Russia’s seemingly never-ending effort to regulate cryptocurrency might result in a complete ban on coin ownership and purchase, according to the regulation’s chief architect.
According to Interfax, Anatoly Aksakov, chairman of the State Duma’s Committee on Financial Markets, the “authorities” are currently “discussing various options for regulating cryptocurrencies,” ranging “from a complete prohibition on their ownership and purchase” to “the legalization of bitcoin (BTC) exchanges.”
Cryptocurrency has grown in popularity in recent years in Russia, with many of the country’s super-rich rumored to have made significant crypto investments.
Adoption has also increased as a result of crypto mining’s meteoric rise in popularity. And, in a country known for producing top-tier software engineers and other computer specialists, others contend that it’s difficult to see how Moscow would go about implementing a comprehensive ban à la China.
Regardless, the Central Bank’s steadfastly crypto-skeptic leadership has been advocating for just this type of severe move for years and would almost certainly embrace it wholeheartedly. It presented proposed guidelines earlier this month that, if adopted, would bar the financial sector from the majority of crypto-related activity.
“There are also extremely strict approaches that would prohibit the acquisition and ownership of cryptocurrencies entirely. Additionally, there is an argument that [regulators] should enable only approved cryptocurrency exchanges and that exchanges should be legalized to ensure that everything is visible and understandable to regulatory authorities. .”
Tax authorities would find it “easier to tax such businesses” in the latter instance, he claimed.
Perhaps the most important point from the entire episode is that – similar to India, whose government has mulled a blanket, Beijing-inspired ban – politicians are much more likely to push the can down the road and hope for the best.
In an all-too-familiar refrain, Aksakov stated that it was required to conclude “all issues relating to the definition and taxation” of cryptocurrency “by the spring session of 2022” — the next time the Duma convenes.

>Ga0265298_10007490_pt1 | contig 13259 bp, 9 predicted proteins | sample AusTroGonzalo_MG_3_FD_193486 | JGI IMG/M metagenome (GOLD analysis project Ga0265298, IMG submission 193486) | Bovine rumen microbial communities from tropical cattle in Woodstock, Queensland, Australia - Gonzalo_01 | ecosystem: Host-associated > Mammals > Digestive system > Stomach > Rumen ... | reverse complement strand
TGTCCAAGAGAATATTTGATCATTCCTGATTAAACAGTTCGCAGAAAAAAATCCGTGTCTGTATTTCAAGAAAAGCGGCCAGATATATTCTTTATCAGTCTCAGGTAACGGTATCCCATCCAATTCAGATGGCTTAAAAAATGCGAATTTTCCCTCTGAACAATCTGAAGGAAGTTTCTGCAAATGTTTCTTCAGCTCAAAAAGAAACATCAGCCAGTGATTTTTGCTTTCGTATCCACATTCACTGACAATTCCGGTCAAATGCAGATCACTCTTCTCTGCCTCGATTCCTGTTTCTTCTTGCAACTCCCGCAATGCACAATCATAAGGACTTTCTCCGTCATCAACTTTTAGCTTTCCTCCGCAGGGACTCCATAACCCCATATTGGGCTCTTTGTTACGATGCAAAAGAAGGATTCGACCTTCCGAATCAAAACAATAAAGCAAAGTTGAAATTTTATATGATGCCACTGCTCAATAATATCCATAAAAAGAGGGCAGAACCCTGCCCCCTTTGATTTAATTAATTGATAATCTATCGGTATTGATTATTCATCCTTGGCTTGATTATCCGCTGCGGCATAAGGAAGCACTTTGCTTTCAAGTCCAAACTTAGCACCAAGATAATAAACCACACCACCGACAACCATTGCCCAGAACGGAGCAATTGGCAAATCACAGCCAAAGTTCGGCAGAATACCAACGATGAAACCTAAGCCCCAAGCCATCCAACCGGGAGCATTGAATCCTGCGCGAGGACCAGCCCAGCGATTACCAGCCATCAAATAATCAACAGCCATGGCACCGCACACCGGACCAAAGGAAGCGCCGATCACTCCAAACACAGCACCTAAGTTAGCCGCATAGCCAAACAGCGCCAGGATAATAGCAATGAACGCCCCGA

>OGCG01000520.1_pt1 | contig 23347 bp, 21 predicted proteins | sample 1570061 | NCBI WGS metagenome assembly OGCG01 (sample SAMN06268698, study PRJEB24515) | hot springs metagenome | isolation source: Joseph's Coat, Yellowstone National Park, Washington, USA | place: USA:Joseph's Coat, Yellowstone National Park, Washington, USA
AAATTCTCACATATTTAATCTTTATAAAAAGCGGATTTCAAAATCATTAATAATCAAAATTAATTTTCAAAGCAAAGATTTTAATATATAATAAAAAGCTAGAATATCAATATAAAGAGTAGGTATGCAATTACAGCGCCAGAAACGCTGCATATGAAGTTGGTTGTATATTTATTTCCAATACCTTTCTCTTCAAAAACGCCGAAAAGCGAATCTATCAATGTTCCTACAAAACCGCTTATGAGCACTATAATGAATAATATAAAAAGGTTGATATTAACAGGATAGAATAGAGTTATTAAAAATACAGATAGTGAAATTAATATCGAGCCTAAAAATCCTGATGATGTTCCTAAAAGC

As he stated:
“We [must do this] so we can enter the next tax period with a full understanding of how all this should be regulated.”
While this may appear to be an attempt by the administration to add urgency to the process, senior officials had already made similar commitments about concluding legislation in time for a vote during the winter session of 2021.
Perhaps there was some good news for miners – particularly industrial players.
Aksakov emphasized the importance of classifying mining as an industrial activity and requiring miners to pay industrial rates for power.
Finally, the lawmaker stated:
“I think that we need to legalize [crypto mining], both from the point of view of taxation and from the point of view of electricity consumption.”
While domestic miners have been battling legal disputes with Siberian power firms, industrial players are willing to pay higher power rates in exchange for legal validity – as well as freedom from political and regulatory instability.
According to Islam Shazhaev, CEO of OneBoost, a digital asset management company, “legalizing mining activities will give the state a significant advantage” – and may even benefit foreign miners by allowing Russian power providers to begin “legal export of electricity to other countries without the construction of cross-border infrastructure.”
Shazhaev asserted that Russia possesses “gigawatts of surplus electric power” that it might exploit.
If the government decides to “allow cryptocurrency mining companies to build mining data centers” and “use this electricity at a discounted rate” with tax breaks “for the first three years,” he added, Russia has the potential to “become a world leader” in industrial crypto mining – even while maintaining current crypto regulations.
“If some political [bodies] are concerned about the economic ramifications, these steps can be taken one at a time. Mining could be legalized while the use of cryptocurrency as a payment instrument remains illegal, as it is now. And over time, a digital ruble could be designed and implemented.”
The development of “a plan for cryptocurrency integration,” according to Shazhaev, would allow for the establishment of “appropriate” market regulation.
At the end of his speech, he stated that Moscow would profit from taking caution when regulating a sector that it did not yet comprehend completely.
“Great success can be reached when you are making the right decisions at a time when you don’t know exactly what you should do.”